Gavin: Who were some of your favorite acts and musical influences growing up?

Eli:  I like a lot of creaky old punk and industrial music, 60's psych, east coast no-wave stuff, tons and tons of 45's, the Shaggs, etc. I could really geek out on this question.

Brad: John Lee Hooker, Muddy Waters, Howlin Wolf, John Mayall, RL Burnside, Jon Spencer Blues Explosion, 20 Miles, White Stripes, AC/DC, Rolling Stones. Junior Kimbrough, Charlie Feathers, Hasil Adkins, Bob Log

Gavin: What are your thoughts on the local music scene, both good and bad?

Brad: Great musicians, that’s the good. I’ve seen a lot of incredible bands come and go - I’ve also seen a lot of great venues go by the wayside as well. The worst part of any scene is apathy or the apathetic. For a community to be vibrant and for music, art and culture to thrive it’s got to have the support of its community. While there is a large group of folks who do spend a lot of time, energy and money supporting the local music scene- we could still use more support. So many folks discredit the talent that we have because they're just LOCAL. Well that should never be a deterrent for supporting community talent, whether it be visual, performing, or musical.

Eli:  I really like the local scene. We have lots of cool bands and everyone seems to work together really well. Salt Lake is a great city to live and play in.

Gavin: Is there anything you believe could be done to make it better?

Eli:  I wouldn't mind seeing more fresh blood on the stage now and again.

Brad: Well the media does have a lot of sway in influencing people. I think their could be more coverage of local bands- I also think that the Gallivan centers Twilight Concert Series as well as any other festival or musical event held in SLC should be including local talent. We’ve got some serious talent around here that could really make some of these out of town bands actually earn their money.

Gavin: If you had to make a top five list, who would you say are the top acts in our scene now?

Brad: I enjoy seeing - The Wolfs, The Rubes, Black Hole, Mad Max & the Wildones, and can't forget the legendary Mr. Joe McQueen!

Eli: Andale just came out with a killer record; I like Eagle Twin and The Rubes as well. On the stranger side, I'm into Night Terror and Tenants of Balthazar's Castle.

Gavin: A little on the industry, tell us what your thoughts are on it in general and the current state it's in?

Eli: I think everybody's pretty aware at this point that things are really screwed up in "the business". Since I issue my material directly through the bands, or through a handful of small labels, the shake up hasn't really affected us much in terms of what we do on a day-to-day basis. I bought an iPod, but found it boring and never really used it. I still like vinyl records; I buy and play them all the time.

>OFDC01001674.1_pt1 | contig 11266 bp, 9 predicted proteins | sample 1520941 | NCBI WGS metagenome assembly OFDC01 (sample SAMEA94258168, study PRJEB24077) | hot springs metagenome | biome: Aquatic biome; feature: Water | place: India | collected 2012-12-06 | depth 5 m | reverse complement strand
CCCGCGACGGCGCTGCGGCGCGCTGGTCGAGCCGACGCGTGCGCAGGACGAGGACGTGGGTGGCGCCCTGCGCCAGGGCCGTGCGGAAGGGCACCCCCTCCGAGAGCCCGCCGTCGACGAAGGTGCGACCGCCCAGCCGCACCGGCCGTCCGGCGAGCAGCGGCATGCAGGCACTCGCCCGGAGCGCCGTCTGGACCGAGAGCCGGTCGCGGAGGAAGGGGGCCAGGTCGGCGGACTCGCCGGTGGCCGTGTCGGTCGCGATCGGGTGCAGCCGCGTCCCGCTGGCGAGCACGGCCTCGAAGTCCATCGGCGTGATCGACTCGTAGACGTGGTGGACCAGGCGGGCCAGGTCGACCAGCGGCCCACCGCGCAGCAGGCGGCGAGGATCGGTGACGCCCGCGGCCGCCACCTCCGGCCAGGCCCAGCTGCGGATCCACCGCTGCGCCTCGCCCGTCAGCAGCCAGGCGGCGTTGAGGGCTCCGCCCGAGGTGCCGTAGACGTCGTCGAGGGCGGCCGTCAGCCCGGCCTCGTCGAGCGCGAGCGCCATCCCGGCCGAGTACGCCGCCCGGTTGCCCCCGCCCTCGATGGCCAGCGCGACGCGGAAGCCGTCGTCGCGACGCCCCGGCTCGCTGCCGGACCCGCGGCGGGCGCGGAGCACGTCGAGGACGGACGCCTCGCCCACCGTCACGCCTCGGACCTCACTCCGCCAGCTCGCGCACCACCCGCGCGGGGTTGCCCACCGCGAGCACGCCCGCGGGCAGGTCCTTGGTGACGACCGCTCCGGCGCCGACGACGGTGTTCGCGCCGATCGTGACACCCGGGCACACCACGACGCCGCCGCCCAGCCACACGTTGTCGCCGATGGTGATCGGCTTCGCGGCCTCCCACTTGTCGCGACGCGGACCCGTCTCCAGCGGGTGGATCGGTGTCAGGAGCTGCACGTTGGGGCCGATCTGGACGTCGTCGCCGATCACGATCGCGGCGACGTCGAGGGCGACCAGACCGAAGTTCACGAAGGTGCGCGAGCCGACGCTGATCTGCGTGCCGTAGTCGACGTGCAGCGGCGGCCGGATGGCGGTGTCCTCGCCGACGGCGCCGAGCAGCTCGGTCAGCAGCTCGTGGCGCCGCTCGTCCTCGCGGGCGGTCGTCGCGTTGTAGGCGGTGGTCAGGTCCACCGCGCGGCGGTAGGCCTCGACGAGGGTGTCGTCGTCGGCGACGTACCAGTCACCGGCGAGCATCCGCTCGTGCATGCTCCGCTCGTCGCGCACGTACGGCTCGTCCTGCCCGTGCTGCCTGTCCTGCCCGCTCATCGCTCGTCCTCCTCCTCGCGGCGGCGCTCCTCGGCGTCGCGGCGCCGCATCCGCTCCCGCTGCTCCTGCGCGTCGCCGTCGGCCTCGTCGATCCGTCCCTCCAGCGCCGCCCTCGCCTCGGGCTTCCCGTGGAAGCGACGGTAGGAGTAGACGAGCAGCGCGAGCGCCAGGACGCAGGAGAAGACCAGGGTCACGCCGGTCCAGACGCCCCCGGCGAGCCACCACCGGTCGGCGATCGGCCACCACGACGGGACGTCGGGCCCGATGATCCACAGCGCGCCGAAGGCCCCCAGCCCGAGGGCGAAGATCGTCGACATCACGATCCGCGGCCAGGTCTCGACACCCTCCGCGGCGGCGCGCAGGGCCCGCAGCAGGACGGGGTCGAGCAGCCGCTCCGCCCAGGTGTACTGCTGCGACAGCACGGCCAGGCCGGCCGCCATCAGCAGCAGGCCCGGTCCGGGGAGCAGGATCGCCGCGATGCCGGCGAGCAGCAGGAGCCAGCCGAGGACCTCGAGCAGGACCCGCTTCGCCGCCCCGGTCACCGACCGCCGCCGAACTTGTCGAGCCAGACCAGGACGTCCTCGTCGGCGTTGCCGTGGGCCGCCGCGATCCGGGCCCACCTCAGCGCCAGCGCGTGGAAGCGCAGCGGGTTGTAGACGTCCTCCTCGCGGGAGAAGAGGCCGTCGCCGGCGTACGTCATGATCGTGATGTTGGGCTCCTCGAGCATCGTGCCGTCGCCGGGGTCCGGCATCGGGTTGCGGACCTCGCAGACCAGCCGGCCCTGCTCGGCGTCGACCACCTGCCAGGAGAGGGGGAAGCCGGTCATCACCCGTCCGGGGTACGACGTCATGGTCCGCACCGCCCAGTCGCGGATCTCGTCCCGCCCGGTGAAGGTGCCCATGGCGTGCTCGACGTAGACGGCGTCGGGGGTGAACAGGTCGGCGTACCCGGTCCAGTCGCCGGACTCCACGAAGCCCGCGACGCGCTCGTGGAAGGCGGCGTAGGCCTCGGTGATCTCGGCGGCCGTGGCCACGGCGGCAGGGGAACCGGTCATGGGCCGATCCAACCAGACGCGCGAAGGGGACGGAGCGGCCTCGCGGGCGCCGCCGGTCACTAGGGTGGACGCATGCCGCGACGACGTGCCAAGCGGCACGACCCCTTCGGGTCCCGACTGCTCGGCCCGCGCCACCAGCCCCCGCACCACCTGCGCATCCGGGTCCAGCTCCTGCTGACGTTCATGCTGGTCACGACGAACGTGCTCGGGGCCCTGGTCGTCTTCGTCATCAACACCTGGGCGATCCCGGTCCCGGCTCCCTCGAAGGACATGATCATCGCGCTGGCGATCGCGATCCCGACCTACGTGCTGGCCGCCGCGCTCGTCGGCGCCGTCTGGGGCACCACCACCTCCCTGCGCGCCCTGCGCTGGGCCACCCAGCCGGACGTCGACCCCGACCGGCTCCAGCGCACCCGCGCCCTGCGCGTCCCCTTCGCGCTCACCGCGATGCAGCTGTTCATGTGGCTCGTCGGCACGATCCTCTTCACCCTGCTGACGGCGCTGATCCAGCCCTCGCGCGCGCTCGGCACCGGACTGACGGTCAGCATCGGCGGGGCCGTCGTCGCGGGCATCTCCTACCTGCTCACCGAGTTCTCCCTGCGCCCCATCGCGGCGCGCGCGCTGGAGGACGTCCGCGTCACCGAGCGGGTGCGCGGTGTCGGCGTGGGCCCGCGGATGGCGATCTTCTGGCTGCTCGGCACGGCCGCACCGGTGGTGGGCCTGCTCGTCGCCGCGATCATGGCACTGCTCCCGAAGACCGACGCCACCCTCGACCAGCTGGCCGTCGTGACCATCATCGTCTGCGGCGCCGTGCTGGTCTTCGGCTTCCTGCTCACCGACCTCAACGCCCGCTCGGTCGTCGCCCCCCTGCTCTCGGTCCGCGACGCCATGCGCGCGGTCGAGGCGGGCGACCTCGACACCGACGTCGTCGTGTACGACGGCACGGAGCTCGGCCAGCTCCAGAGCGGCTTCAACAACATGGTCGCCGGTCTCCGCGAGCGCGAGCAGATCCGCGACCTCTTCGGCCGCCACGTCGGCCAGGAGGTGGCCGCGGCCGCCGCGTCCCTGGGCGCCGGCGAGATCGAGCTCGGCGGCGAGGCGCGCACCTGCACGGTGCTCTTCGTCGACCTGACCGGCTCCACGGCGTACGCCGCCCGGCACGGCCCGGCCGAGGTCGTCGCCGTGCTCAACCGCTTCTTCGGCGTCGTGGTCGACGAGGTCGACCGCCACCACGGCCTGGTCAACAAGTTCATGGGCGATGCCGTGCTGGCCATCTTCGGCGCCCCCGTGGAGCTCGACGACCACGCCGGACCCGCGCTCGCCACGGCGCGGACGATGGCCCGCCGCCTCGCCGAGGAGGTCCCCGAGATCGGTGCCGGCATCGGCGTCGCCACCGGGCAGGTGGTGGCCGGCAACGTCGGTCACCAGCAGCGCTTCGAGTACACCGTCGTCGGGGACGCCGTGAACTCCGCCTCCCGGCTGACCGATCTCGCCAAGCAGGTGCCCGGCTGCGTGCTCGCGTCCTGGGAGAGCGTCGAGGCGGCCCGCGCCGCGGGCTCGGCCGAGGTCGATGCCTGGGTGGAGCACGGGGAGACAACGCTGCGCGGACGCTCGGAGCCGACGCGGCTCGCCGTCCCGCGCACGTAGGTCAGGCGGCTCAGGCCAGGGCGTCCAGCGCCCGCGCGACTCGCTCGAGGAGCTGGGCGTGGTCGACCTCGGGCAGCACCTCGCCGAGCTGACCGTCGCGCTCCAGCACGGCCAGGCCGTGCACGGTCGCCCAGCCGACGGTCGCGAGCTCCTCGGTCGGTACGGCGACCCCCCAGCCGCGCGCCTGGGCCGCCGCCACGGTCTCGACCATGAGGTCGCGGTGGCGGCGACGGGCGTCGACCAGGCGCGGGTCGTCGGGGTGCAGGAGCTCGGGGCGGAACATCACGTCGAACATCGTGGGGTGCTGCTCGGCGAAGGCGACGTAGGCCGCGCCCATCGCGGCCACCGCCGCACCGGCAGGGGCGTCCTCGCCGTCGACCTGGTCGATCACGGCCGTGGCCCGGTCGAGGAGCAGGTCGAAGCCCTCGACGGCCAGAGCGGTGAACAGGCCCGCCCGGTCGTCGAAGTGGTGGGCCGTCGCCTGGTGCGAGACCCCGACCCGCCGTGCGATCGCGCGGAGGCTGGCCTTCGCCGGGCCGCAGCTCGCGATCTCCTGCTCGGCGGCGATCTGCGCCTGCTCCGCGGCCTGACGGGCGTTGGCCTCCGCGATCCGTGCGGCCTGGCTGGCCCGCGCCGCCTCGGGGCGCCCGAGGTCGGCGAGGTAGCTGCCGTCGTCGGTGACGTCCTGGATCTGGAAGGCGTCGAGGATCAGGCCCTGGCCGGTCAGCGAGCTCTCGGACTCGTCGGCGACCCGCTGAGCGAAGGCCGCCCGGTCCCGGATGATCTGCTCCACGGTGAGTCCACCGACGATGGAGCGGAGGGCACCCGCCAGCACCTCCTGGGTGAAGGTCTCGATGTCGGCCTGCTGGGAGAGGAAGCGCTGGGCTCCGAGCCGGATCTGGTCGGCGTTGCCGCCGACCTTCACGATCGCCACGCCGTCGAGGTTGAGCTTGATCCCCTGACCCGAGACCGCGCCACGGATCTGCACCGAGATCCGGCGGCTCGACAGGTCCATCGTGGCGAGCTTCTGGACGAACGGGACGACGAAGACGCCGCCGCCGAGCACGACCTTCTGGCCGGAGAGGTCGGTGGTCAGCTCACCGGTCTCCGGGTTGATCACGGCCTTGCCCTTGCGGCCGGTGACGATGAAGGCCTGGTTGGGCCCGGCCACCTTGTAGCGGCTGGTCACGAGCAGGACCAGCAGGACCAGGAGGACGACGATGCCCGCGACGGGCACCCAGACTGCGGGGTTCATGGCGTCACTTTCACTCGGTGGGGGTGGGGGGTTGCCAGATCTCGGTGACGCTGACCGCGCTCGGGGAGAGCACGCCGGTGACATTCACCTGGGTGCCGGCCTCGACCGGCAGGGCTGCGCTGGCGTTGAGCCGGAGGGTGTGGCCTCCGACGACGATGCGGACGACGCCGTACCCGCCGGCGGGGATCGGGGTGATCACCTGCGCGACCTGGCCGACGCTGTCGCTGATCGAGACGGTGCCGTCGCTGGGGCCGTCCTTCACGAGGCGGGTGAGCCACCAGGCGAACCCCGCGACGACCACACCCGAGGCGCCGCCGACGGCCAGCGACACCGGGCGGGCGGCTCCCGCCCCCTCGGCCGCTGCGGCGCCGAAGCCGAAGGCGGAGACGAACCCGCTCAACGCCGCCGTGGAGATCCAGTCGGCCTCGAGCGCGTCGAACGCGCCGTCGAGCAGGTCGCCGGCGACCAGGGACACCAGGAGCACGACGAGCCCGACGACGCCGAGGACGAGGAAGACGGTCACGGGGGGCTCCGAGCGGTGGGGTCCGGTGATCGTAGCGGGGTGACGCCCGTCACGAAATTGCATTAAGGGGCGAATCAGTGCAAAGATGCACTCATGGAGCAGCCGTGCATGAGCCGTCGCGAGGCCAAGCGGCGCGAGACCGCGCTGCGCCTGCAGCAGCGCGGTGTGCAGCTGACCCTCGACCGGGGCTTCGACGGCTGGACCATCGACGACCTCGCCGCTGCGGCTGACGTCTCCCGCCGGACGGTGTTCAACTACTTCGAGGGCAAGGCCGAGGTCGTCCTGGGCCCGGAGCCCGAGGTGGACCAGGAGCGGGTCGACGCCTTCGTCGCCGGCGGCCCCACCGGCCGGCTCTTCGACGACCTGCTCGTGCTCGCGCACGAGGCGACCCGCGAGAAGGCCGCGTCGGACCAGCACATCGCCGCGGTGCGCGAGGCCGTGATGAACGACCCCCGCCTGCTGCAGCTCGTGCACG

Brad: It sucks- and it seems to be in a state of paranoia.

Gavin: What do you think of the current trends in music that are getting radio play today?

Brad: I work at a radio station where we go out of our way to avoid trends and work even harder to keep radio real.

Eli: If I have to sit through even one more track with that inane pitch-shifty vocoder thing, I swear I'll hurt somebody.

Gavin: What's your opinion on file sharing and how it affects you as a musician?

Brad: I always thought of albums as a way to drive folks to your gigs. I’m not a musician who ever dreamed of making it big by selling records- I’m more addicted to the conversation of instruments as well as the moment in which music is made. I haven’t had it affect me yet.

Eli: File sharing is basically the same thing as cassette tape. Further, if your buddy makes you a tape and you like it, maybe you'll go buy the record!

Gavin: You've had your self titled album out for almost a year, how has it done since its release?

Brad: It sold out!

Eli: The album has been sold out for awhile now. We didn't make very many. We plan to record our next one with Mike Sasich. We're writing right now, the album is about half done.

Gavin: Are you working on a new material, or just letting your current one ride for a while?

Brad: We're working on new material- Pink Lightnin' is a really enjoyable outlet for me, its not something I think of putting on the back burner or letting it rest on its laurels its something I look forward to working on and moving forward.

Gavin: Is there anything you'd like to promote or plug?

Brad: Hang in there folks, the new album coming soon!